Latest: What volcanic eruptions can teach us

Mount St. Helens research enlightens the response to the recent Hawaiian eruption.

  • Lava flows on Kilauea Volcano in May.

    U.S. Geological Survey


On May 18, 1980, long-dormant Mount St. Helens erupted in southwest Washington, killing 57 people, flattening over 200 structures and 230 square miles of forest, and leaving a mile-wide crater. Charlie Crisafulli, a U.S. Forest Service research ecologist and one of the first to study the blast zone, and many others have spent decades figuring out how the eruption has shaped the region’s ecology (“Backpacking the blast zone,” HCN, 3/6/17).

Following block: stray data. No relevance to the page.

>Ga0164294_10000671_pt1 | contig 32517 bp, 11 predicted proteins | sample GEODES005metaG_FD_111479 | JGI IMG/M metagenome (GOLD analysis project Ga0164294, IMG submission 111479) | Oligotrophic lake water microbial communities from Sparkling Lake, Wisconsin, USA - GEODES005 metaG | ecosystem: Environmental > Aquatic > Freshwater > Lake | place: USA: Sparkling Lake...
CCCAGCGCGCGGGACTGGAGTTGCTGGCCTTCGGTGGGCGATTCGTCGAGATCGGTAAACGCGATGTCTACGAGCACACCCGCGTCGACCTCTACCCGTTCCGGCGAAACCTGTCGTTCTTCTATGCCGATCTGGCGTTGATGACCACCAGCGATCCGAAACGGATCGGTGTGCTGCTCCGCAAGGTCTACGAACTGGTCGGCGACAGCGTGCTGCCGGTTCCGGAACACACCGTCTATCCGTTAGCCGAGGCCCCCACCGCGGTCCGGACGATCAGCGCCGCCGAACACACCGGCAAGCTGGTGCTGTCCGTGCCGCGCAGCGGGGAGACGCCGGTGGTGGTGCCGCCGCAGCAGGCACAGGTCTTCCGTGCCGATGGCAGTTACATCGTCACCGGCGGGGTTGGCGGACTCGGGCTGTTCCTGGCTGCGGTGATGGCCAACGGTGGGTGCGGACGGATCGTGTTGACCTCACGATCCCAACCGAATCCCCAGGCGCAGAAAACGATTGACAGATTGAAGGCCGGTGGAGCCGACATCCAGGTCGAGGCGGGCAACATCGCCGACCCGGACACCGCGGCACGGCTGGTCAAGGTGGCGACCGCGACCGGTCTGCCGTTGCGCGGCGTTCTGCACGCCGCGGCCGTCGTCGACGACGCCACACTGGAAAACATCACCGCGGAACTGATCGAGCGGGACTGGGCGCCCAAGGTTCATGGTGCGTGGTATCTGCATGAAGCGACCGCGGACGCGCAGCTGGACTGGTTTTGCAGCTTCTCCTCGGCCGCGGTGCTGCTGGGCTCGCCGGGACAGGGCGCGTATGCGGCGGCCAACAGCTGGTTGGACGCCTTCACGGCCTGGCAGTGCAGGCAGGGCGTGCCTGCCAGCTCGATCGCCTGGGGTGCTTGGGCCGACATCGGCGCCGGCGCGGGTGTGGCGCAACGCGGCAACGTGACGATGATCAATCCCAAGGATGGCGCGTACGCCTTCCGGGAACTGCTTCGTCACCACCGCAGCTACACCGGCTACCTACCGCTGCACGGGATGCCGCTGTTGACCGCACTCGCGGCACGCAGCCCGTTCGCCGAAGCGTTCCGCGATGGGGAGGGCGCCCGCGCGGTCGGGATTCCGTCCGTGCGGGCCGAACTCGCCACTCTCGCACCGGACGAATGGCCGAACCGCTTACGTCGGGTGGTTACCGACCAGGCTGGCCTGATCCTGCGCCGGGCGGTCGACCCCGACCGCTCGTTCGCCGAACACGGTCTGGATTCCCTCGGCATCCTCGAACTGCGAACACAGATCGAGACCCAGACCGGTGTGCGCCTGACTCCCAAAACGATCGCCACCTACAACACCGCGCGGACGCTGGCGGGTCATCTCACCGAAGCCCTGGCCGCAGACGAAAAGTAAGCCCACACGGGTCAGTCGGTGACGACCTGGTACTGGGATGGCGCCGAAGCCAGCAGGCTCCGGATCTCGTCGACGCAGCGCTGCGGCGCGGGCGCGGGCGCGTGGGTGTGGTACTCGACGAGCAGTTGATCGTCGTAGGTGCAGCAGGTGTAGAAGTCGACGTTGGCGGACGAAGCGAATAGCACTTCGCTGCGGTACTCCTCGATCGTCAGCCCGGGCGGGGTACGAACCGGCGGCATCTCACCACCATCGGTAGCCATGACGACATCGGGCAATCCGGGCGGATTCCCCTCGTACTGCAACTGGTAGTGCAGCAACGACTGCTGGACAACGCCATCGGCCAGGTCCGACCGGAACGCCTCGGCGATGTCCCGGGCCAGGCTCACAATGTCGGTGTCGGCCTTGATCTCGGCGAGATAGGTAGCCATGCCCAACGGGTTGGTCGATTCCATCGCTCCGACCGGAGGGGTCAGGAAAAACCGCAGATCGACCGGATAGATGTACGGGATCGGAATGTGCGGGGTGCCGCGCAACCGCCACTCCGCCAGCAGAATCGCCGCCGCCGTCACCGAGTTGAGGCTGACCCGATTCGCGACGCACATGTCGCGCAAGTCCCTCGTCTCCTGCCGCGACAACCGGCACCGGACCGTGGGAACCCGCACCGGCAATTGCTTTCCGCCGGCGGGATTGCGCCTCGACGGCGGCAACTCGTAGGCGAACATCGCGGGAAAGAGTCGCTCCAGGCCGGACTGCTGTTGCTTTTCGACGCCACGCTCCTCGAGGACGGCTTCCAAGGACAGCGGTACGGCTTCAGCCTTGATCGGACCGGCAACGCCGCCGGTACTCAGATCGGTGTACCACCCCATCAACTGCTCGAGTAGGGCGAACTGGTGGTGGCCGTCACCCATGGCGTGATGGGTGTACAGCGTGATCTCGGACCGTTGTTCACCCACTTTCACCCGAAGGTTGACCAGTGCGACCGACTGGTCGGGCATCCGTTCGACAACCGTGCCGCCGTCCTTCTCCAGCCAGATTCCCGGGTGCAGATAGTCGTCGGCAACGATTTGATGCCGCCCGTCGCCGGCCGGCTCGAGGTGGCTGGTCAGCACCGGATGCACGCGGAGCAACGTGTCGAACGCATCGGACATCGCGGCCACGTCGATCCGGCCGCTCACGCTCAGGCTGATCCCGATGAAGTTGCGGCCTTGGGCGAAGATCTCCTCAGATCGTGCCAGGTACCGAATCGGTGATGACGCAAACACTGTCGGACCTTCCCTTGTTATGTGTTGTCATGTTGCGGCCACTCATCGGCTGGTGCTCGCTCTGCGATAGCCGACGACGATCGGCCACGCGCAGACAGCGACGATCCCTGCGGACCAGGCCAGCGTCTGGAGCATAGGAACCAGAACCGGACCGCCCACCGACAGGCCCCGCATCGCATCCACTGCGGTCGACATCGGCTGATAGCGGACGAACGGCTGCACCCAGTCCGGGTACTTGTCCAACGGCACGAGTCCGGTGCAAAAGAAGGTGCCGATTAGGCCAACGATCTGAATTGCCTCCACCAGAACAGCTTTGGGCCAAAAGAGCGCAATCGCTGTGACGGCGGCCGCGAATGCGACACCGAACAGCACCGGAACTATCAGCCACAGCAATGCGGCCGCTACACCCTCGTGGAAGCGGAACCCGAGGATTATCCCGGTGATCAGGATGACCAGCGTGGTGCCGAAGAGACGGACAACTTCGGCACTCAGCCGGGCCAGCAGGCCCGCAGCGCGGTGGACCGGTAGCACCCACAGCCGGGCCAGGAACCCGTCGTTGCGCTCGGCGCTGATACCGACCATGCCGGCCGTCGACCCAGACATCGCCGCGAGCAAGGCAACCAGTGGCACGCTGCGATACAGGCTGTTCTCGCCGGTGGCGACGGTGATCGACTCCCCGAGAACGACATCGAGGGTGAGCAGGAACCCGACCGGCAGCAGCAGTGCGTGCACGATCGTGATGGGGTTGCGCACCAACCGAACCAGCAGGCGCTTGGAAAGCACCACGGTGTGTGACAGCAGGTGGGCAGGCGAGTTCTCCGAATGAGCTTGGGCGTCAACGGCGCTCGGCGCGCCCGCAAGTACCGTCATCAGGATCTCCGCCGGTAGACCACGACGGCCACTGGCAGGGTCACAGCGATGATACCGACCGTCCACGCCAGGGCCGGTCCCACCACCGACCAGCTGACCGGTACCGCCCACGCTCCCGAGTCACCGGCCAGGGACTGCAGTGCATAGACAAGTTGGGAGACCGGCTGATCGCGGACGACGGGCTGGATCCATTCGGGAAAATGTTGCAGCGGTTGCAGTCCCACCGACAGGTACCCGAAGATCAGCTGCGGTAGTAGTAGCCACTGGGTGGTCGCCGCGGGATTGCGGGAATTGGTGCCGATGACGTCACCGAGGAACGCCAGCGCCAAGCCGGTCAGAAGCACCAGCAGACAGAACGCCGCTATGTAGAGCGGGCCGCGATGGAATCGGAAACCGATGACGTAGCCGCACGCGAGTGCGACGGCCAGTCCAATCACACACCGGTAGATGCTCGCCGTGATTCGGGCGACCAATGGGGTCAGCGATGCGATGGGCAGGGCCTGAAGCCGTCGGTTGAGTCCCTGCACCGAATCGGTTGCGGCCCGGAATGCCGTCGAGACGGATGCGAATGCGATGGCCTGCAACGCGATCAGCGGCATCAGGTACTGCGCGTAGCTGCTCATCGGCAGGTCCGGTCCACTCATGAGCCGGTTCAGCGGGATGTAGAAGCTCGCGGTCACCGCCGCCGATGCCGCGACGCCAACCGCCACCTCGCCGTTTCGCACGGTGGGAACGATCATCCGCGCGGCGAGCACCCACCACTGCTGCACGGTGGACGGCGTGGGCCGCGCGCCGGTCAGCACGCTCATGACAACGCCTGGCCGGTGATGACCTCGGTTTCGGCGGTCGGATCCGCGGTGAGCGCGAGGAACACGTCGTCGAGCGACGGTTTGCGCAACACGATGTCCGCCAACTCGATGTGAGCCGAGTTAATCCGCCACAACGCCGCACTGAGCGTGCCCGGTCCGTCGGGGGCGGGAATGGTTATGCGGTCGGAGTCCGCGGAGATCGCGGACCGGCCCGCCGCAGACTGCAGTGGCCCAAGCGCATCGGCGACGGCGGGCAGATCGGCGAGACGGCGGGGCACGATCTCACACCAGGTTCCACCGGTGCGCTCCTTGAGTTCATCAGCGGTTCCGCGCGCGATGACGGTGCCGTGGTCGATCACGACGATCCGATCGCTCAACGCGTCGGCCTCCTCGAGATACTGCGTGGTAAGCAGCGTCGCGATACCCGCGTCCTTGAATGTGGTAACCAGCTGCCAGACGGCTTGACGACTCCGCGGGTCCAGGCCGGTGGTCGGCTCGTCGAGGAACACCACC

Now, lessons from Mount St. Helens are proving useful in understanding Hawaii’s Kilauea volcano, whose lava flows have obliterated at least 70 homes. The 1980 disaster showed how quickly a volcanic catastrophe can develop, Seth Moran, head scientist at the Cascades Volcano Observatory, told The Oregonian, and studies at Cascades and other observatories are helping scientists in Hawaii determine what might happen next at Kilauea. Meanwhile, Crisafulli and 32 other scientists have documented their environmental studies in a new book — Ecological Responses at Mount St. Helens: Revisited 35 Years After the 1980 Eruption.  

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